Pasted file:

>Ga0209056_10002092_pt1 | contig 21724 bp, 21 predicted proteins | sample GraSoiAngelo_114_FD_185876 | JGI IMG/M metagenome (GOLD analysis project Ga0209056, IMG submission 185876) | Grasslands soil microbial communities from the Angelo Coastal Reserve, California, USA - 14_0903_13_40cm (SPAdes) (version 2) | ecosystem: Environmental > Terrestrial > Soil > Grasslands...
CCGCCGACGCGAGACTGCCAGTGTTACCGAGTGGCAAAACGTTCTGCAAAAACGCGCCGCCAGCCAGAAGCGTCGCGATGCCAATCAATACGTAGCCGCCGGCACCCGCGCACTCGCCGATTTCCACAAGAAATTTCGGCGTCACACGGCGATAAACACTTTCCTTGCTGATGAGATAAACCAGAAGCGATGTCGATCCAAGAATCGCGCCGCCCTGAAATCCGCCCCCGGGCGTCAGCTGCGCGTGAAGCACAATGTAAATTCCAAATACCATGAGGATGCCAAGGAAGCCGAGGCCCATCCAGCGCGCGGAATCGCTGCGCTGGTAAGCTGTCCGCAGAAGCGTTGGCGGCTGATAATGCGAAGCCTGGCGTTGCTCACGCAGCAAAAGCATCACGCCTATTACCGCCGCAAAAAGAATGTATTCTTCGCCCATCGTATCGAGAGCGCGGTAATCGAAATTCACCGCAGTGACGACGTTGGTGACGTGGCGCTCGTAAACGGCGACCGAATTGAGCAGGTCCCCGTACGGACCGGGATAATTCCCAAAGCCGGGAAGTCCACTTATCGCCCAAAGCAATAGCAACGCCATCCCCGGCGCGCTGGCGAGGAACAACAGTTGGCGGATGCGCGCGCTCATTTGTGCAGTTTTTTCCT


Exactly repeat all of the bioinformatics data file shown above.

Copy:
>Ga0209056_10002092_pt1 | contig 21724 bp, 21 predicted proteins | sample GraSoiAngelo_114_FD_185876 | JGI IMG/M metagenome (GOLD analysis project Ga0209056, IMG submission 185876) | Grasslands soil microbial communities from the Angelo Coastal Reserve, California, USA - 14_0903_13_40cm (SPAdes) (version 2) | ecosystem: Environmental > Terrestrial > Soil > Grasslands...
CCGCCGACGCGAGACTGCCAGTGTTACCGAGTGGCAAAACGTTCTGCAAAAACGCGCCGCCAGCCAGAAGCGTCGCGATGCCAATCAATACGTAGCCGCCGGCACCCGCGCACTCGCCGATTTCCACAAGAAATTTCGGCGTCACACGGCGATAAACACTTTCCTTGCTGATGAGATAAACCAGAAGCGATGTCGATCCAAGAATCGCGCCGCCCTGAAATCCGCCCCCGGGCGTCAGCTGCGCGTGAAGCACAATGTAAATTCCAAATACCATGAGGATGCCAAGGAAGCCGAGGCCCATCCAGCGCGCGGAATCGCTGCGCTGGTAAGCTGTCCGCAGAAGCGTTGGCGGCTGATAATGCGAAGCCTGGCGTTGCTCACGCAGCAAAAGCATCACGCCTATTACCGCCGCAAAAAGAATGTATTCTTCGCCCATCGTATCGAGAGCGCGGTAATCGAAATTCACCGCAGTGACGACGTTGGTGACGTGGCGCTCGTAAACGGCGACCGAATTGAGCAGGTCCCCGTACGGACCGGGATAATTCCCAAAGCCGGGAAGTCCACTTATCGCCCAAAGCAATAGCAACGCCATCCCCGGCGCGCTGGCGAGGAACAACAGTTGGCGGATGCGCGCGCTCATTTGTGCAGTTTTTTCCT